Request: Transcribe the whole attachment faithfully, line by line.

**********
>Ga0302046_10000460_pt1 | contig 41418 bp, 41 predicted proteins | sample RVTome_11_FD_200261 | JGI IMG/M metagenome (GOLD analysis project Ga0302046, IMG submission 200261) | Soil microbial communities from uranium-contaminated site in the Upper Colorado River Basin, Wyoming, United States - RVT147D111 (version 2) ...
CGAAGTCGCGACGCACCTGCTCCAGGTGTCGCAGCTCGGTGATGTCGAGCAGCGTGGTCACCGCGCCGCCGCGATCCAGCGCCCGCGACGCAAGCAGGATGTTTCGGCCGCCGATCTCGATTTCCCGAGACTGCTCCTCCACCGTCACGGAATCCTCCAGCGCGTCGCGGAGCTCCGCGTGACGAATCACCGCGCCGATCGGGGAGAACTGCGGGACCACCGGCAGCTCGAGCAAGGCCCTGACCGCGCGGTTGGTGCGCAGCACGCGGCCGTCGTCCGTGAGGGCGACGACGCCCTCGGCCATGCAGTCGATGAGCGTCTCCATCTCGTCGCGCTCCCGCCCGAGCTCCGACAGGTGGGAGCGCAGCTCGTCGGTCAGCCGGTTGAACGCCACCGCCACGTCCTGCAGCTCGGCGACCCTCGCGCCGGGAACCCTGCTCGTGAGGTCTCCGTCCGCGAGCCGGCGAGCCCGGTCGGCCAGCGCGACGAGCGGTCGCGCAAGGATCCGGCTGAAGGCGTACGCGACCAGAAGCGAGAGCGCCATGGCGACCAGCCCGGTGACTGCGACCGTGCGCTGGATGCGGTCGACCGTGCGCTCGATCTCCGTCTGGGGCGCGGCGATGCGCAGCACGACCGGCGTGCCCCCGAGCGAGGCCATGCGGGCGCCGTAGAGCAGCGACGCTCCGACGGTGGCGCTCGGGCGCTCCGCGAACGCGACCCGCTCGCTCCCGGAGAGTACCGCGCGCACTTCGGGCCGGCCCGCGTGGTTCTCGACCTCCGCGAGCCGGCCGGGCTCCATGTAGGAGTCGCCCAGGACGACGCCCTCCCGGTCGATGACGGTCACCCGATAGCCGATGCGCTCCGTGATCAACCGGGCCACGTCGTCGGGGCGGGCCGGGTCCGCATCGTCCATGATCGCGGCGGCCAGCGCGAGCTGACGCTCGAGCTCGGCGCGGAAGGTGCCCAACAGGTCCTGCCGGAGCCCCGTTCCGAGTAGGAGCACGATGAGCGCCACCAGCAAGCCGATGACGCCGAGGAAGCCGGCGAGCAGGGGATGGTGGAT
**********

>Ga0302046_10000460_pt1 | contig 41418 bp, 41 predicted proteins | sample RVTome_11_FD_200261 | JGI IMG/M metagenome (GOLD analysis project Ga0302046, IMG submission 200261) | Soil microbial communities from uranium-contaminated site in the Upper Colorado River Basin, Wyoming, United States - RVT147D111 (version 2) ...
CGAAGTCGCGACGCACCTGCTCCAGGTGTCGCAGCTCGGTGATGTCGAGCAGCGTGGTCACCGCGCCGCCGCGATCCAGCGCCCGCGACGCAAGCAGGATGTTTCGGCCGCCGATCTCGATTTCCCGAGACTGCTCCTCCACCGTCACGGAATCCTCCAGCGCGTCGCGGAGCTCCGCGTGACGAATCACCGCGCCGATCGGGGAGAACTGCGGGACCACCGGCAGCTCGAGCAAGGCCCTGACCGCGCGGTTGGTGCGCAGCACGCGGCCGTCGTCCGTGAGGGCGACGACGCCCTCGGCCATGCAGTCGATGAGCGTCTCCATCTCGTCGCGCTCCCGCCCGAGCTCCGACAGGTGGGAGCGCAGCTCGTCGGTCAGCCGGTTGAACGCCACCGCCACGTCCTGCAGCTCGGCGACCCTCGCGCCGGGAACCCTGCTCGTGAGGTCTCCGTCCGCGAGCCGGCGAGCCCGGTCGGCCAGCGCGACGAGCGGTCGCGCAAGGATCCGGCTGAAGGCGTACGCGACCAGAAGCGAGAGCGCCATGGCGACCAGCCCGGTGACTGCGACCGTGCGCTGGATGCGGTCGACCGTGCGCTCGATCTCCGTCTGGGGCGCGGCGATGCGCAGCACGACCGGCGTGCCCCCGAGCGAGGCCATGCGGGCGCCGTAGAGCAGCGACGCTCCGACGGTGGCGCTCGGGCGCTCCGCGAACGCGACCCGCTCGCTCCCGGAGAGTACCGCGCGCACTTCGGGCCGGCCCGCGTGGTTCTCGACCTCCGCGAGCCGGCCGGGCTCCATGTAGGAGTCGCCCAGGACGACGCCCTCCCGGTCGATGACGGTCACCCGATAGCCGATGCGCTCCGTGATCAACCGGGCCACGTCGTCGGGGCGGGCCGGGTCCGCATCGTCCATGATCGCGGCGGCCAGCGCGAGCTGACGCTCGAGCTCGGCGCGGAAGGTGCCCAACAGGTCCTGCCGGAGCCCCGTTCCGAGTAGGAGCACGATGAGCGCCACCAGCAAGCCGATGACGCCGAGGAAGCCGGCGAGCAGGGGATGGTGGAT